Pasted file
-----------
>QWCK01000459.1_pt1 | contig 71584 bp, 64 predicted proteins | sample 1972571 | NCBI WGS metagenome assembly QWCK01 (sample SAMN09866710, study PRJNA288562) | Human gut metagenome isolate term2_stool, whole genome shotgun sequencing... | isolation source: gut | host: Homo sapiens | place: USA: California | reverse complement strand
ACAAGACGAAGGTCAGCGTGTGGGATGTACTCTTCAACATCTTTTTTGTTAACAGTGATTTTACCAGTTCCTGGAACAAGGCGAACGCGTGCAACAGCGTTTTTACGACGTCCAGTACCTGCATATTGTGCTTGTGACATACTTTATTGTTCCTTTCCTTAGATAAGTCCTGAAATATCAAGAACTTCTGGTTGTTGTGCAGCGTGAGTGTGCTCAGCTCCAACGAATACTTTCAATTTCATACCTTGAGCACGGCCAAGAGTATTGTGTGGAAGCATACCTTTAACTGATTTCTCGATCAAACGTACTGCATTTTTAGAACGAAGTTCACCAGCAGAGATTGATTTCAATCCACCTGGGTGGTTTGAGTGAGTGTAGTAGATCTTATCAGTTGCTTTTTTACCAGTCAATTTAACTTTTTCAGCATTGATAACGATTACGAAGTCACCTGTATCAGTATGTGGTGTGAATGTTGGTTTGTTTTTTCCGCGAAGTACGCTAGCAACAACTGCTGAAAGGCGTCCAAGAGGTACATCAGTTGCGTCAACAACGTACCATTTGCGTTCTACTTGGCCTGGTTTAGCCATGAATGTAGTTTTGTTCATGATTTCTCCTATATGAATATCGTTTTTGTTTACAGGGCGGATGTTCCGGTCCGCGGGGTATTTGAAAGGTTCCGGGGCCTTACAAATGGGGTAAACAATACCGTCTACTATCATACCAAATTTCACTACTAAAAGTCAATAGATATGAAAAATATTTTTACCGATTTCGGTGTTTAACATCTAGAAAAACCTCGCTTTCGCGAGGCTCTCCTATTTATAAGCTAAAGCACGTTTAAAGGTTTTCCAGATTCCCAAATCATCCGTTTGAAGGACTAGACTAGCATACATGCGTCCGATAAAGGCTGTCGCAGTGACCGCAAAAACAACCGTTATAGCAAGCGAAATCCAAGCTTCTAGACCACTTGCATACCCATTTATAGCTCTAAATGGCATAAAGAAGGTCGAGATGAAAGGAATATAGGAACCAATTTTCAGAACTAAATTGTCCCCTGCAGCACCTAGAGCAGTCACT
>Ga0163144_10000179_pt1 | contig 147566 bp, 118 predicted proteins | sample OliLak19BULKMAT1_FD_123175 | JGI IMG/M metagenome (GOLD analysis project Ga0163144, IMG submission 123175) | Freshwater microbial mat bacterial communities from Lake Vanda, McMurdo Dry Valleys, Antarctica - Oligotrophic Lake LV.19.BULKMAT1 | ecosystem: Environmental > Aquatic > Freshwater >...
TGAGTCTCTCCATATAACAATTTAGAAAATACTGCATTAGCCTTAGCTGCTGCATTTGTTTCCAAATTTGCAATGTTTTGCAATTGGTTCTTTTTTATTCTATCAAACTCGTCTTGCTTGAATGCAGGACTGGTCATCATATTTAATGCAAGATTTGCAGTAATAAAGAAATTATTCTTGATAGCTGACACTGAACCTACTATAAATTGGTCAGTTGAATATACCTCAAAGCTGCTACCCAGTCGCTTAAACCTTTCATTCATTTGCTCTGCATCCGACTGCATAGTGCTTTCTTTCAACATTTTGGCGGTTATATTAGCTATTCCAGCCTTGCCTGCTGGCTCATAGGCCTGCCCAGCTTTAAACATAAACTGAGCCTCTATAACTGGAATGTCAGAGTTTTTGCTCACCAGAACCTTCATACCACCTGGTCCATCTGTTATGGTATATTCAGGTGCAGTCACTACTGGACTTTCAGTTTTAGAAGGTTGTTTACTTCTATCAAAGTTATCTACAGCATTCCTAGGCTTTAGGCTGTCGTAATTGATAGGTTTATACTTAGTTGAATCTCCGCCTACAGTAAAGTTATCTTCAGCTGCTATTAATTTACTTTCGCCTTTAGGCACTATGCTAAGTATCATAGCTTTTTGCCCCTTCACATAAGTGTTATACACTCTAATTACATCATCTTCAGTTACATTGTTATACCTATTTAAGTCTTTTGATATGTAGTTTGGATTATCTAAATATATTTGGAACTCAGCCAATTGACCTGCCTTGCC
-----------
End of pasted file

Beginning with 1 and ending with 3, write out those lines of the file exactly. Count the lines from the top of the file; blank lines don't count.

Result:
>QWCK01000459.1_pt1 | contig 71584 bp, 64 predicted proteins | sample 1972571 | NCBI WGS metagenome assembly QWCK01 (sample SAMN09866710, study PRJNA288562) | Human gut metagenome isolate term2_stool, whole genome shotgun sequencing... | isolation source: gut | host: Homo sapiens | place: USA: California | reverse complement strand
ACAAGACGAAGGTCAGCGTGTGGGATGTACTCTTCAACATCTTTTTTGTTAACAGTGATTTTACCAGTTCCTGGAACAAGGCGAACGCGTGCAACAGCGTTTTTACGACGTCCAGTACCTGCATATTGTGCTTGTGACATACTTTATTGTTCCTTTCCTTAGATAAGTCCTGAAATATCAAGAACTTCTGGTTGTTGTGCAGCGTGAGTGTGCTCAGCTCCAACGAATACTTTCAATTTCATACCTTGAGCACGGCCAAGAGTATTGTGTGGAAGCATACCTTTAACTGATTTCTCGATCAAACGTACTGCATTTTTAGAACGAAGTTCACCAGCAGAGATTGATTTCAATCCACCTGGGTGGTTTGAGTGAGTGTAGTAGATCTTATCAGTTGCTTTTTTACCAGTCAATTTAACTTTTTCAGCATTGATAACGATTACGAAGTCACCTGTATCAGTATGTGGTGTGAATGTTGGTTTGTTTTTTCCGCGAAGTACGCTAGCAACAACTGCTGAAAGGCGTCCAAGAGGTACATCAGTTGCGTCAACAACGTACCATTTGCGTTCTACTTGGCCTGGTTTAGCCATGAATGTAGTTTTGTTCATGATTTCTCCTATATGAATATCGTTTTTGTTTACAGGGCGGATGTTCCGGTCCGCGGGGTATTTGAAAGGTTCCGGGGCCTTACAAATGGGGTAAACAATACCGTCTACTATCATACCAAATTTCACTACTAAAAGTCAATAGATATGAAAAATATTTTTACCGATTTCGGTGTTTAACATCTAGAAAAACCTCGCTTTCGCGAGGCTCTCCTATTTATAAGCTAAAGCACGTTTAAAGGTTTTCCAGATTCCCAAATCATCCGTTTGAAGGACTAGACTAGCATACATGCGTCCGATAAAGGCTGTCGCAGTGACCGCAAAAACAACCGTTATAGCAAGCGAAATCCAAGCTTCTAGACCACTTGCATACCCATTTATAGCTCTAAATGGCATAAAGAAGGTCGAGATGAAAGGAATATAGGAACCAATTTTCAGAACTAAATTGTCCCCTGCAGCACCTAGAGCAGTCACT
>Ga0163144_10000179_pt1 | contig 147566 bp, 118 predicted proteins | sample OliLak19BULKMAT1_FD_123175 | JGI IMG/M metagenome (GOLD analysis project Ga0163144, IMG submission 123175) | Freshwater microbial mat bacterial communities from Lake Vanda, McMurdo Dry Valleys, Antarctica - Oligotrophic Lake LV.19.BULKMAT1 | ecosystem: Environmental > Aquatic > Freshwater >...